Principals and school leaders have been crying out for years that cuts to school leadership during the financial crisis that began in 2008 were never reversed, leaving them with an unsustainable workload – and increasingly reliant on boards of management.
Given the sensitive nature of their work, members of boards of management – which consist of eight people including two parent representatives, two staff representatives, two community representatives and two representatives or nominees of the patron body (such as the Catholic diocese, Educate Together or the education and training board) – can be reluctant to talk publicly about their work.
The chairman of a board of management in a secondary school, who declined to be named, says he can empathise with the concerns expressed by the chief inspector.
“I feel that boards of management are not fit for purpose,” he says. “The amount of work involved feels somewhere between a part and full-time job. Chairs have to work late in the evening to compensate for time spent on school matters, and it is not only completely unpaid but there are no expenses. We feel like our role is to tick boxes and dilute the responsibility and accountability of the Department of Education. We write letters to the department but never get any reply. We are left on our own.
“There is an enormous amount of responsibility for running a school handed to people who may not have the first clue about how to run a school. There is some training but it is limited and not enough to keep up. You could not have the expertise required to cover all these areas and are entirely reliant on the principal and, if you’re lucky enough to have one, the deputy principal.”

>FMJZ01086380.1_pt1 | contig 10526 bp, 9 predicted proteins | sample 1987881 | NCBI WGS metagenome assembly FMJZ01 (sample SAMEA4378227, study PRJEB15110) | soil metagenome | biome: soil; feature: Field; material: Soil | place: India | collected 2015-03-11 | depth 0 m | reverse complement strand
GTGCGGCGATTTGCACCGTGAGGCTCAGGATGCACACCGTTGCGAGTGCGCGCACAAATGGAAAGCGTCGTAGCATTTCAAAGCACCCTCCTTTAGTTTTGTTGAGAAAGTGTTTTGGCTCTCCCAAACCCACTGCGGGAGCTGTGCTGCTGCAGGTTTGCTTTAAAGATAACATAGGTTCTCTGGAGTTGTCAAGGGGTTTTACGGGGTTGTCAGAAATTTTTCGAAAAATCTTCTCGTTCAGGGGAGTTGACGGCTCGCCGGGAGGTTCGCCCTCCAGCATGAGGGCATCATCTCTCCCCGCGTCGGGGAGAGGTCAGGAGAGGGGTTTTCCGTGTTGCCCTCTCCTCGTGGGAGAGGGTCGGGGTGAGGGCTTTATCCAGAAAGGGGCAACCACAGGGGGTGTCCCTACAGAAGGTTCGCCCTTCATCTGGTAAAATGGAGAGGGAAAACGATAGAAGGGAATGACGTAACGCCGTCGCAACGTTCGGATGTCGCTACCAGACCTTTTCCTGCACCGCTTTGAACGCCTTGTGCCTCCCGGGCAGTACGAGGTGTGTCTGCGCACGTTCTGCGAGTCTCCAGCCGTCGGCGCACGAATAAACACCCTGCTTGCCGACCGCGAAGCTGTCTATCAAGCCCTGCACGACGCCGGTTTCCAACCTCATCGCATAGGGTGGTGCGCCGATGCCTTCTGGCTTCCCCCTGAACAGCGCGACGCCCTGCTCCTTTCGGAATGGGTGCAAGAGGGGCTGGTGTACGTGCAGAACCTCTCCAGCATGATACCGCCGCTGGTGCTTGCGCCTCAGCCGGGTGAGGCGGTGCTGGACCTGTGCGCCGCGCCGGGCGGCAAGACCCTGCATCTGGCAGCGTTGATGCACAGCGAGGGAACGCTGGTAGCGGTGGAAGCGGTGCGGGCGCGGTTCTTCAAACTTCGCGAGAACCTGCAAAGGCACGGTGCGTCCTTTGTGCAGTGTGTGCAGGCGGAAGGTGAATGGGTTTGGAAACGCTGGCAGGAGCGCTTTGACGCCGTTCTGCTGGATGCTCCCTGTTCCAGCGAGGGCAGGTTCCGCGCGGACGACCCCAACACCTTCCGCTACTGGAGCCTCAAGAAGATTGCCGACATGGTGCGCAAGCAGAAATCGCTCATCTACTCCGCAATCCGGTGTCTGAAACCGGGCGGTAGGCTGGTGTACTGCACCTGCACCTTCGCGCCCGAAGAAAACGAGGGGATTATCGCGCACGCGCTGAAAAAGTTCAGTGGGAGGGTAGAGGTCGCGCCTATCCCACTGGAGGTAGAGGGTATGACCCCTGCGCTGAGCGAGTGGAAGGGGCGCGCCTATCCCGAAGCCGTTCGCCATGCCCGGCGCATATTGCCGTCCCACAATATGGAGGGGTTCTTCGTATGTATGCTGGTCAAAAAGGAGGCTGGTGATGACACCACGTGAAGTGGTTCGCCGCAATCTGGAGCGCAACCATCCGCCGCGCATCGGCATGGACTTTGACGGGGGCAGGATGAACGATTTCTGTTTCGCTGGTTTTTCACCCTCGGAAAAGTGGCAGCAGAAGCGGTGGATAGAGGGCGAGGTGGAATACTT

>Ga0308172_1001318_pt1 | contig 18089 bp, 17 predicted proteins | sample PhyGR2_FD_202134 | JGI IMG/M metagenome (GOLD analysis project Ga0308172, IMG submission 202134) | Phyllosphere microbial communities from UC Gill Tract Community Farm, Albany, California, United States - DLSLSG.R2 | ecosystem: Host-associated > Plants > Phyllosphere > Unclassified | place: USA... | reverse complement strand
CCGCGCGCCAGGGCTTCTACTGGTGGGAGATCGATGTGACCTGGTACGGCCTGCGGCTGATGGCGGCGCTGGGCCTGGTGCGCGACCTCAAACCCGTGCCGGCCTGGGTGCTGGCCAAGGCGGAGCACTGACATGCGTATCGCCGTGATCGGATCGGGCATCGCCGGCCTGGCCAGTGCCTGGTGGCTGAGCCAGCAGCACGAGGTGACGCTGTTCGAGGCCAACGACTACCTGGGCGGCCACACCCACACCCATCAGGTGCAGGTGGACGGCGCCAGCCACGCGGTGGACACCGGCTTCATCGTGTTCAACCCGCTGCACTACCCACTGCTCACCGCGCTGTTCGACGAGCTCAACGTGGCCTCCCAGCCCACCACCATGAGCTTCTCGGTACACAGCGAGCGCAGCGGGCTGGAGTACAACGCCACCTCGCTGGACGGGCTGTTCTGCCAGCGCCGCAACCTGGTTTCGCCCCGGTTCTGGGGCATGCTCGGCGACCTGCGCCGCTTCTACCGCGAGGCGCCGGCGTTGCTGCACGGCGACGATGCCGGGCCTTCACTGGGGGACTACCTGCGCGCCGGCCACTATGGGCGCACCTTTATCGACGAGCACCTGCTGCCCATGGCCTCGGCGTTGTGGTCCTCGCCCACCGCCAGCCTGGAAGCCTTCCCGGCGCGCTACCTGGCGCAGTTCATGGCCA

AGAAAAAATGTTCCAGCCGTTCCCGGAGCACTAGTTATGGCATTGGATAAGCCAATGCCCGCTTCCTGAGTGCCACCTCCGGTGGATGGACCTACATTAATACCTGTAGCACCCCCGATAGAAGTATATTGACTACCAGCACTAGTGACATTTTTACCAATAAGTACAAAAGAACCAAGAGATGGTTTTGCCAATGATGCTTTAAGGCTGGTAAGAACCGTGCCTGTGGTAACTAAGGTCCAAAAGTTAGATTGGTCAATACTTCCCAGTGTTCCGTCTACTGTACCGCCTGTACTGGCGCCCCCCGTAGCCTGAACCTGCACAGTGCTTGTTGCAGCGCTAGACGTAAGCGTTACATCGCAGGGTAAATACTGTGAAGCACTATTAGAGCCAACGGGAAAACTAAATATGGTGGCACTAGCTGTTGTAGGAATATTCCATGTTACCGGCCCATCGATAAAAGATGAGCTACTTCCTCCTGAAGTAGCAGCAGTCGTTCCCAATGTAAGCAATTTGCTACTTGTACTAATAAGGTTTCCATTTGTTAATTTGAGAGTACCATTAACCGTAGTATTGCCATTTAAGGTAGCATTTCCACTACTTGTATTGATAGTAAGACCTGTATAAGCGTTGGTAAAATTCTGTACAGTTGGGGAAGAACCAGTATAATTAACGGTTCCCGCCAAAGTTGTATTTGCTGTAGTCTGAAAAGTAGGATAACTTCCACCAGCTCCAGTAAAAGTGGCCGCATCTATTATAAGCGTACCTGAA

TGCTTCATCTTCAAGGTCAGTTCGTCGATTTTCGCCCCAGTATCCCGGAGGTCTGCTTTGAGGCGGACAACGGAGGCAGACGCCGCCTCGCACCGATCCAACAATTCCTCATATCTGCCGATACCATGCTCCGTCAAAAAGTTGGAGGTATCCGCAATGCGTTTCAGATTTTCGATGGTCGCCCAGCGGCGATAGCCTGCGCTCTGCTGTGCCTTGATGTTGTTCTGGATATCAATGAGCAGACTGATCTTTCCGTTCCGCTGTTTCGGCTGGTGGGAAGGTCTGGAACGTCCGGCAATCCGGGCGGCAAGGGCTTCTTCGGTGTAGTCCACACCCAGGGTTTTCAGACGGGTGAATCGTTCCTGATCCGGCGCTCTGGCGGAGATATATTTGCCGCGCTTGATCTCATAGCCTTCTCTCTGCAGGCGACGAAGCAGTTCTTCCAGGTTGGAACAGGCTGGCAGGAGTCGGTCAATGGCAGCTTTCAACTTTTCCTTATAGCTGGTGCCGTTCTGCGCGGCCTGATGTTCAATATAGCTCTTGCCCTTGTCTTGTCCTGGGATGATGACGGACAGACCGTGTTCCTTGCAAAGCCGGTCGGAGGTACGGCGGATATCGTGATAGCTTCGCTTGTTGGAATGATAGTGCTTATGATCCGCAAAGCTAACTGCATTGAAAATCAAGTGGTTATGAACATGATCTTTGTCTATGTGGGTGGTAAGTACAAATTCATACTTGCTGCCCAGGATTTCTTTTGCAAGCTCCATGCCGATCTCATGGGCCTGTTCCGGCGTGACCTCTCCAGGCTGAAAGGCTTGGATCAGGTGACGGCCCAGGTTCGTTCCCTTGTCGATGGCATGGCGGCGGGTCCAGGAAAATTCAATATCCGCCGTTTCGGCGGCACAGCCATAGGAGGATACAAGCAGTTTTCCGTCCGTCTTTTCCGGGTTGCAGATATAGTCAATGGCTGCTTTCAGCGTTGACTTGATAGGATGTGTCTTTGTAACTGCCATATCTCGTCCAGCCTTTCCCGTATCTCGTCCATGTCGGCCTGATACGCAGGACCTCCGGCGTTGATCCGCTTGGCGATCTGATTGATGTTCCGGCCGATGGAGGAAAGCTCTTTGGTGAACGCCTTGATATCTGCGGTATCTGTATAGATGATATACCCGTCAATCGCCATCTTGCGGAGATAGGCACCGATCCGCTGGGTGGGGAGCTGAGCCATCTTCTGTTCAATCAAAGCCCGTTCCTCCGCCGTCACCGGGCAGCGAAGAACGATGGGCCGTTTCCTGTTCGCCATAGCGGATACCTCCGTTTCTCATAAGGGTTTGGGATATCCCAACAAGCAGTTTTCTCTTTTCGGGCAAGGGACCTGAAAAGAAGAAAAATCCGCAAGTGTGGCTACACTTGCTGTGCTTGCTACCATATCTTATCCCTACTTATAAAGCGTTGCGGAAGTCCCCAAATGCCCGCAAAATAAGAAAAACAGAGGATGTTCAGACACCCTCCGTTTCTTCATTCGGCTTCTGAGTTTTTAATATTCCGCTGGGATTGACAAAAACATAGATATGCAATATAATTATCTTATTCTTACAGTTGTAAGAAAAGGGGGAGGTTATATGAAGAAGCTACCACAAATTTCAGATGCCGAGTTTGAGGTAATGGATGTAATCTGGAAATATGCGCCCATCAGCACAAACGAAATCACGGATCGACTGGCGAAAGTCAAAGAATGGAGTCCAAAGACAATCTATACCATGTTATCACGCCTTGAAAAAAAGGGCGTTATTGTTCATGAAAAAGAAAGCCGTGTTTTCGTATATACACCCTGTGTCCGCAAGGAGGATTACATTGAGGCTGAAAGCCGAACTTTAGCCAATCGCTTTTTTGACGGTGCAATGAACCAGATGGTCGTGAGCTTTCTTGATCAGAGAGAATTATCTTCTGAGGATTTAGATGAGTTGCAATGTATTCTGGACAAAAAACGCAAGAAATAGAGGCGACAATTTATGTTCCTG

Even leaving aside the legal, human resources and public relations issues, it can be challenging simply to get your head around the education system if you yourself are not a teacher, the chairman says.
“We hear about the Droichead programme [an induction programme for new teachers], classroom-based assessments, and we spend so much time getting our heads around the terminology and the nuts and bolts of how the education system works.
“It is endlessly complex and there are so many different stakeholders – the Joint Managerial Body which represents the interests of voluntary secondary schools, the Financial Services Support Unit which supports boards of management, the patron body, the Department of Education and more. Board members also have to attend interviews for staff, and there can be a few dozen of these within the space of a month.
“We had an IT issue in the school and it took an enormous effort to figure out who was responsible, with so many agencies involved that my head spun.”